Rollin,’ rollin’, rolling!

The foam roller emerged on the therapeutic scene over five years ago, and has recently become one of the hottest fitness trends, making it into the ‘top 20’ in the United States for the last two years1. Touted for its effectiveness in decreasing muscle soreness and treating trigger points, health clubs even offer foam rolling classes. In today’s feature article, Andrew Hamilton explores whether the foam roller results live up to the hype.

With the proliferation of foam rollers now on the market, researchers from California State University tried to get a handle on which type of foam yields the best results. They randomly assigned 36 recreationally active adults to one of three groups using soft, medium, and hard density rollers. Each subject rolled their left quadriceps according to instructions provided in a video, for two minutes.

Does it really work?

The investigators measured knee flexion range of motion (ROM) and pressure pain threshold (PPT) before and immediately after rolling. Each intervention had a significant within group result for both ROM and PPT (see table 1). However, the between group analysis revealed a statistically similar result no matter how dense the foam roller used.

Table 1: Within group comparison before and after intervention

 Soft DensityMedium DensityHard Density
Knee passive flexion range of motion change after rolling.+ 7 degrees+ 8 degrees+ 8 degrees
PPT change after rolling (reported in kilopascals). + 175 kPa+ 180 kPa+ 151 kPa

A team of Spanish scientists added vibration to their rolling protocol, hypothesizing that the vibration might further improve results. They selected 38 healthy adults to undergo a randomized controlled trial using a standard foam roller, a foam roller that also vibrates, and no rolling2. Each subject performed a rolling protocol to the calf muscles of their dominant leg, using one of the randomly assigned roller conditions, on three separate days. Ankle dorsiflexion ROM and maximal voluntary isometric contraction (MVIC) in plantar flexion and dorsiflexion was tested on both legs both before and immediately after each rolling session.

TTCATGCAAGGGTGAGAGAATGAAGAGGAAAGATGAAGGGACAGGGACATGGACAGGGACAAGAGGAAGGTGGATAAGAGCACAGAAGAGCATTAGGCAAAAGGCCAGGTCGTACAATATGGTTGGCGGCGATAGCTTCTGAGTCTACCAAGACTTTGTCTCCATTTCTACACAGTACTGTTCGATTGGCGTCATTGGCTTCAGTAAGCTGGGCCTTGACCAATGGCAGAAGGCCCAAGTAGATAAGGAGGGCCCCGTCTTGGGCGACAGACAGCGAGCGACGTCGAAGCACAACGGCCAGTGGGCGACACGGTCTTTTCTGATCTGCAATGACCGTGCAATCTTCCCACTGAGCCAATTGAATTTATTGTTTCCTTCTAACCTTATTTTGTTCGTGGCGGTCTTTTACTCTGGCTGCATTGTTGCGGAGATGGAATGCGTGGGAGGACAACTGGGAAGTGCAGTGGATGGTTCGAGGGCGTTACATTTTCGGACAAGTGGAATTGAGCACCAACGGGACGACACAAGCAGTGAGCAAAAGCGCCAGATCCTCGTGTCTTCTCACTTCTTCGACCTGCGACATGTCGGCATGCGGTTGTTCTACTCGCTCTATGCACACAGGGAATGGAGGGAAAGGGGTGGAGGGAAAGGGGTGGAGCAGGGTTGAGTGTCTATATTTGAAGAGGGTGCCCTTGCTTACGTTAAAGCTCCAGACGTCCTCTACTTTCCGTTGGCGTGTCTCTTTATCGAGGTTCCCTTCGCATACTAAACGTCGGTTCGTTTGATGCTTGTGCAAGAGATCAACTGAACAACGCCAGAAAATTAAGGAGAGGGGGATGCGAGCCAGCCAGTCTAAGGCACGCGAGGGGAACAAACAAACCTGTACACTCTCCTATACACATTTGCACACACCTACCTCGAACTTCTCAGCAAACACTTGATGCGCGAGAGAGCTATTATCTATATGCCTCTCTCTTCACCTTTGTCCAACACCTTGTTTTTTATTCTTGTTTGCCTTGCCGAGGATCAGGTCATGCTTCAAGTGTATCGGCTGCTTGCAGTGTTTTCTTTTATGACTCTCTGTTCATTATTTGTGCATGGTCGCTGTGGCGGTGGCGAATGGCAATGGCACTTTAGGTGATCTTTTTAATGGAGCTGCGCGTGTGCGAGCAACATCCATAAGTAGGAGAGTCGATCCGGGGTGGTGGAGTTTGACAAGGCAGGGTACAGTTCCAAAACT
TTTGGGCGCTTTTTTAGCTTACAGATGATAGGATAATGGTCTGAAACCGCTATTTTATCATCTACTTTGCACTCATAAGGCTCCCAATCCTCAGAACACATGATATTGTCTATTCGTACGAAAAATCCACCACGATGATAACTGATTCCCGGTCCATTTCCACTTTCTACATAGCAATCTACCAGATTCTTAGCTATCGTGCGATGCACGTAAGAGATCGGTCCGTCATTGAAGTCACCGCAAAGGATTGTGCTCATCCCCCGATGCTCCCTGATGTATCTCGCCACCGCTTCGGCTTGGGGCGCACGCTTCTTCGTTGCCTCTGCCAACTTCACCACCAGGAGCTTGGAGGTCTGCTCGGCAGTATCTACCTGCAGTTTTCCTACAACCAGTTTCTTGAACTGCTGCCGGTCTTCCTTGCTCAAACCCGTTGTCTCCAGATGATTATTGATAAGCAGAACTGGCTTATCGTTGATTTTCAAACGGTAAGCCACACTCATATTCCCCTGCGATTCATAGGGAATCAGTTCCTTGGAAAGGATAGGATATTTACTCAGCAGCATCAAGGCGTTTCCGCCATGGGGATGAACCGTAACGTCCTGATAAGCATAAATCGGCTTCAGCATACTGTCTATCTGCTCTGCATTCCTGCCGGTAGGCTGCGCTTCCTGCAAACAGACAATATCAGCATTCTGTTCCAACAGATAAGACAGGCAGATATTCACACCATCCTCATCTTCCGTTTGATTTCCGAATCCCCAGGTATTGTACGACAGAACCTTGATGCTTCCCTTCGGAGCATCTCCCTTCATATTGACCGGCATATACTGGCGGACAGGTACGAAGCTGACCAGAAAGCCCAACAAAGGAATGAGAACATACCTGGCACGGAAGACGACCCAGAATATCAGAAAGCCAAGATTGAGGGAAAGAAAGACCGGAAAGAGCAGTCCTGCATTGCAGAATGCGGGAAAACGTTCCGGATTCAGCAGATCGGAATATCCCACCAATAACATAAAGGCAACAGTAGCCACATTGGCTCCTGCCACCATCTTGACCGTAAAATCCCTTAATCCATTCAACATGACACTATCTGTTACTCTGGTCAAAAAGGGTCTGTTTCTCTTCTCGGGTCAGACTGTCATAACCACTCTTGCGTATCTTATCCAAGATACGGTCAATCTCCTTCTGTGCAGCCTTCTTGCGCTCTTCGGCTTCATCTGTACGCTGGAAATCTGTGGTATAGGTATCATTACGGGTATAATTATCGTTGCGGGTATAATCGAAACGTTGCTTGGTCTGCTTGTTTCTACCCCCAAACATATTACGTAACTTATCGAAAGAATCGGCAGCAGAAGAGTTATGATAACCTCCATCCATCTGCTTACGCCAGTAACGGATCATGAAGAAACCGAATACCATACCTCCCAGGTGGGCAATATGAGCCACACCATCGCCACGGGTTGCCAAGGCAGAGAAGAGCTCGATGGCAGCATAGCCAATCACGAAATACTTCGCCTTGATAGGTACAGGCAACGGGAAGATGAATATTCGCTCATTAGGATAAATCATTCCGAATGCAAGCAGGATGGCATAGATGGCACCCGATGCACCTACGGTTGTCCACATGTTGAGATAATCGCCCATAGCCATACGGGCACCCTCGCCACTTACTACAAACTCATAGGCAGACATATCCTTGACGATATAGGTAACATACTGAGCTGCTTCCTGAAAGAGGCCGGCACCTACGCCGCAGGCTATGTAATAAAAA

Both rolling scenarios resulted in significantly higher ankle dorsiflexion ROM in both legs compared to the control intervention. However, the addition of the vibration to the rolling did not significantly change the outcome compared to rolling alone. The MVIC of both legs remained the same after all testing conditions.

How does it work?

It appears that at least in the short term, rolling effectively increases range of motion and the PPT. The controversy in using this technique is in the how. These two recent (2018) studies may give clues to the mechanisms at work, and it’s not myofascial release.

The first is the observance of the increased PPT after rolling. Researchers theorize that pressure from the roller elicits a response from cutaneous and mechanoreceptors. The resulting nociceptive response triggers either the gate theory of pain pathway or the diffuse noxious inhibitory control theory pathway.

The other interesting clue from the Spanish study is the increase in ankle ROM in the contralateral untreated leg. This crossover result alludes to a central neural pathway or a more global neurophysiological response. The factor lacking in most studies, excluding one highlighted by Hamilton, is the carryover of the immediate effects of rolling. Therefore, rolling may be best utilized in a therapeutic setting where increased range of motion or pain control enables greater immediate participation in exercise and functional movement.


  1. Int J Sports Phys Ther. 2018 June;13(3):475
  2. J Musculoskelet Neuronal Interact. 2018;18(2):262
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